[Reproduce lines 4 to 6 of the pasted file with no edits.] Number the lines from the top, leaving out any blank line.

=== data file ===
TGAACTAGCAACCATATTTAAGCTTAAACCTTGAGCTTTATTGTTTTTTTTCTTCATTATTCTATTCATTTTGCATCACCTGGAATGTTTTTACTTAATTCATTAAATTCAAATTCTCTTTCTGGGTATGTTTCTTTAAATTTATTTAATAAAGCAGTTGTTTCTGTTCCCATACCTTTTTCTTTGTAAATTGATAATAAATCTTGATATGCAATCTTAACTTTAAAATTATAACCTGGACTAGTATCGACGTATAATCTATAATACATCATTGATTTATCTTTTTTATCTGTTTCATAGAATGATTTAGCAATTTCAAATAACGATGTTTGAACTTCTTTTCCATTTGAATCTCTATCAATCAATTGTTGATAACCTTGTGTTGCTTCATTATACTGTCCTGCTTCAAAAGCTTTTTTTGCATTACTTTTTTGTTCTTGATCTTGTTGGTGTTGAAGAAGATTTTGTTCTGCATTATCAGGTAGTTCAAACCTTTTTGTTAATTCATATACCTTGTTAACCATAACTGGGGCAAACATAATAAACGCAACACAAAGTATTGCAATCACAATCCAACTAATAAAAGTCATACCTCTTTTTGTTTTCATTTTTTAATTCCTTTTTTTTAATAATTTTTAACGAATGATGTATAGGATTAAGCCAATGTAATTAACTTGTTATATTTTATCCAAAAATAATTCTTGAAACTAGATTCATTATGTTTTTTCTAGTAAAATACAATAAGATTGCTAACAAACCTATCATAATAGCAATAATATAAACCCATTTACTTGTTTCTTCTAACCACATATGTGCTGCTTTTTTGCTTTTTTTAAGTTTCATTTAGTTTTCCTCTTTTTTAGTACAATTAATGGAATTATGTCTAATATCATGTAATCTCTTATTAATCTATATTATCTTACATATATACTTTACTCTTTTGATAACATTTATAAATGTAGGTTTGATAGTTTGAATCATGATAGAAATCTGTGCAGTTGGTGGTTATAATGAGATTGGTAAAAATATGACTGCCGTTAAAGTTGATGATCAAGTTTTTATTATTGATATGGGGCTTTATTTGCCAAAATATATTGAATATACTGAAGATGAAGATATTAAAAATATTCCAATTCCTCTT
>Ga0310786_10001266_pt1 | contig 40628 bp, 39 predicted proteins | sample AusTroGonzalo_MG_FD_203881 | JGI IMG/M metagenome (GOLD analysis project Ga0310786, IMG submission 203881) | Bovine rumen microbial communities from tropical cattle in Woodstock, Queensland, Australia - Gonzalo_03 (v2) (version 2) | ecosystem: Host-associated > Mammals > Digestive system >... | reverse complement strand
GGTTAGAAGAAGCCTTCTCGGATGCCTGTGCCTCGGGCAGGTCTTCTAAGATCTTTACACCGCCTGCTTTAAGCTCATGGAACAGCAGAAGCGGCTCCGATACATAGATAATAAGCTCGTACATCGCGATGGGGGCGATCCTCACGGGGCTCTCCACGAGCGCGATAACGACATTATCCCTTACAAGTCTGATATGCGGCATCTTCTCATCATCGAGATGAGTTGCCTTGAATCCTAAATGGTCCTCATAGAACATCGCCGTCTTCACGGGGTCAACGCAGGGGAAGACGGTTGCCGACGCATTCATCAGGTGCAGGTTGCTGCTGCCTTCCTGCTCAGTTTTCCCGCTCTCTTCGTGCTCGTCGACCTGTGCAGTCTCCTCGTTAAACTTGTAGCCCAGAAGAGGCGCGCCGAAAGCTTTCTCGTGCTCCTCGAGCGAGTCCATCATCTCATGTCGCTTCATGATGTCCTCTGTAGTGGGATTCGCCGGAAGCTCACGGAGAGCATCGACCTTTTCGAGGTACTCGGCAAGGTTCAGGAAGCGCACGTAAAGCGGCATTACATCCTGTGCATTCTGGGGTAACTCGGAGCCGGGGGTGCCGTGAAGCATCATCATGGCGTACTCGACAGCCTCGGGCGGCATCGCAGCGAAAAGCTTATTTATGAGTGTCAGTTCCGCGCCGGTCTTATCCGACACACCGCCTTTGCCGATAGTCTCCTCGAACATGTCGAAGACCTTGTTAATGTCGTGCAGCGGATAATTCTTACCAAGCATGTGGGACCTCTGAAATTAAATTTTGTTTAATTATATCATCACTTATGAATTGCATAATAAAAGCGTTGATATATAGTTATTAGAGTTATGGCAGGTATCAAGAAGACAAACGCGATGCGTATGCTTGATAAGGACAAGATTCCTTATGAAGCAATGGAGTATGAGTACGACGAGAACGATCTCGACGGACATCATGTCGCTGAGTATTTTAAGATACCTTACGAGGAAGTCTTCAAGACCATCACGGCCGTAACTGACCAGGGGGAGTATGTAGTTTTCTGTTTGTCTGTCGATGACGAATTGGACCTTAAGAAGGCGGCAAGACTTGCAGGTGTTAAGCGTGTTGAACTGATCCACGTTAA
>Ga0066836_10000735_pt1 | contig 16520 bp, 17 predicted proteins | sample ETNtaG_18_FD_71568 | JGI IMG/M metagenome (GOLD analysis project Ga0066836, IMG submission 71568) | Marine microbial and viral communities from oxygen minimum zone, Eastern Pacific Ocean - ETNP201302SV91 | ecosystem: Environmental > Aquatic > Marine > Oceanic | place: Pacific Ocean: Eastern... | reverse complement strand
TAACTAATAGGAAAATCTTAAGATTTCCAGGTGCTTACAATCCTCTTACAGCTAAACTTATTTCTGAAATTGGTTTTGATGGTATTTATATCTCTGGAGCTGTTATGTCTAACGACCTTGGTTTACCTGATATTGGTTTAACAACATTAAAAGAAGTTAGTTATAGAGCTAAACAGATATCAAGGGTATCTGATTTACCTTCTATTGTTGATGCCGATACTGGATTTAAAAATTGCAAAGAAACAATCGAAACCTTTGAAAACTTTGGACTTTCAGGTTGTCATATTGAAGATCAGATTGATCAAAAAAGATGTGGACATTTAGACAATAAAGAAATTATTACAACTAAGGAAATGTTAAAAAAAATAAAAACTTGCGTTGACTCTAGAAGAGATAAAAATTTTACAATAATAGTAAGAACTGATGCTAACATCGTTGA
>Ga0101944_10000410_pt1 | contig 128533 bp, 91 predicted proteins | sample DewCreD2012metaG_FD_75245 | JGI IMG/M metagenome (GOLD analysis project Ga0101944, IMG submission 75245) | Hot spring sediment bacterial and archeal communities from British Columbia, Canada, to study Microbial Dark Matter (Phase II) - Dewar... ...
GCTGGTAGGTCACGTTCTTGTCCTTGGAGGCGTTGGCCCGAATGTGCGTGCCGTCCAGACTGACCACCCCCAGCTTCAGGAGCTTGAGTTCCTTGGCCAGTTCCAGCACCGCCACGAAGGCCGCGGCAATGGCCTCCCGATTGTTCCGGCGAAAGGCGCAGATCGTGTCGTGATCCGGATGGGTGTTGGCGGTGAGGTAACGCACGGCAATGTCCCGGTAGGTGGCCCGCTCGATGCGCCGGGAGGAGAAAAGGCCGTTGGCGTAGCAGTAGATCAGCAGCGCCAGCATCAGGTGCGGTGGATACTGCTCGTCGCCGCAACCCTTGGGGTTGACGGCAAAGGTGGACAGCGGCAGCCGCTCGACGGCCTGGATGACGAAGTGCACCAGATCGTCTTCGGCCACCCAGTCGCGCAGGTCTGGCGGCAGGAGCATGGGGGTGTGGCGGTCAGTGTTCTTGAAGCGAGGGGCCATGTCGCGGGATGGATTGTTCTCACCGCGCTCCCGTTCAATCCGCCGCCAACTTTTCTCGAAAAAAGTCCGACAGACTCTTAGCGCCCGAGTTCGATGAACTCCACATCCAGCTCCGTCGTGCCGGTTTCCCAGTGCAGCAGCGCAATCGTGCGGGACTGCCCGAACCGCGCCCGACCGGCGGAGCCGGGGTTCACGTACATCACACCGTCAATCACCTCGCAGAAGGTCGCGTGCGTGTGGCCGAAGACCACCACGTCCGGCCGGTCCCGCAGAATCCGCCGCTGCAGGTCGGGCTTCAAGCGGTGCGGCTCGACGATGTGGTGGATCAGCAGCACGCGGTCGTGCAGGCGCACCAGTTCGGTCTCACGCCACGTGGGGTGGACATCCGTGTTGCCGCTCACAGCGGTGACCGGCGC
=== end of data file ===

>Ga0066836_10000735_pt1 | contig 16520 bp, 17 predicted proteins | sample ETNtaG_18_FD_71568 | JGI IMG/M metagenome (GOLD analysis project Ga0066836, IMG submission 71568) | Marine microbial and viral communities from oxygen minimum zone, Eastern Pacific Ocean - ETNP201302SV91 | ecosystem: Environmental > Aquatic > Marine > Oceanic | place: Pacific Ocean: Eastern... | reverse complement strand
TAACTAATAGGAAAATCTTAAGATTTCCAGGTGCTTACAATCCTCTTACAGCTAAACTTATTTCTGAAATTGGTTTTGATGGTATTTATATCTCTGGAGCTGTTATGTCTAACGACCTTGGTTTACCTGATATTGGTTTAACAACATTAAAAGAAGTTAGTTATAGAGCTAAACAGATATCAAGGGTATCTGATTTACCTTCTATTGTTGATGCCGATACTGGATTTAAAAATTGCAAAGAAACAATCGAAACCTTTGAAAACTTTGGACTTTCAGGTTGTCATATTGAAGATCAGATTGATCAAAAAAGATGTGGACATTTAGACAATAAAGAAATTATTACAACTAAGGAAATGTTAAAAAAAATAAAAACTTGCGTTGACTCTAGAAGAGATAAAAATTTTACAATAATAGTAAGAACTGATGCTAACATCGTTGA
>Ga0101944_10000410_pt1 | contig 128533 bp, 91 predicted proteins | sample DewCreD2012metaG_FD_75245 | JGI IMG/M metagenome (GOLD analysis project Ga0101944, IMG submission 75245) | Hot spring sediment bacterial and archeal communities from British Columbia, Canada, to study Microbial Dark Matter (Phase II) - Dewar... ...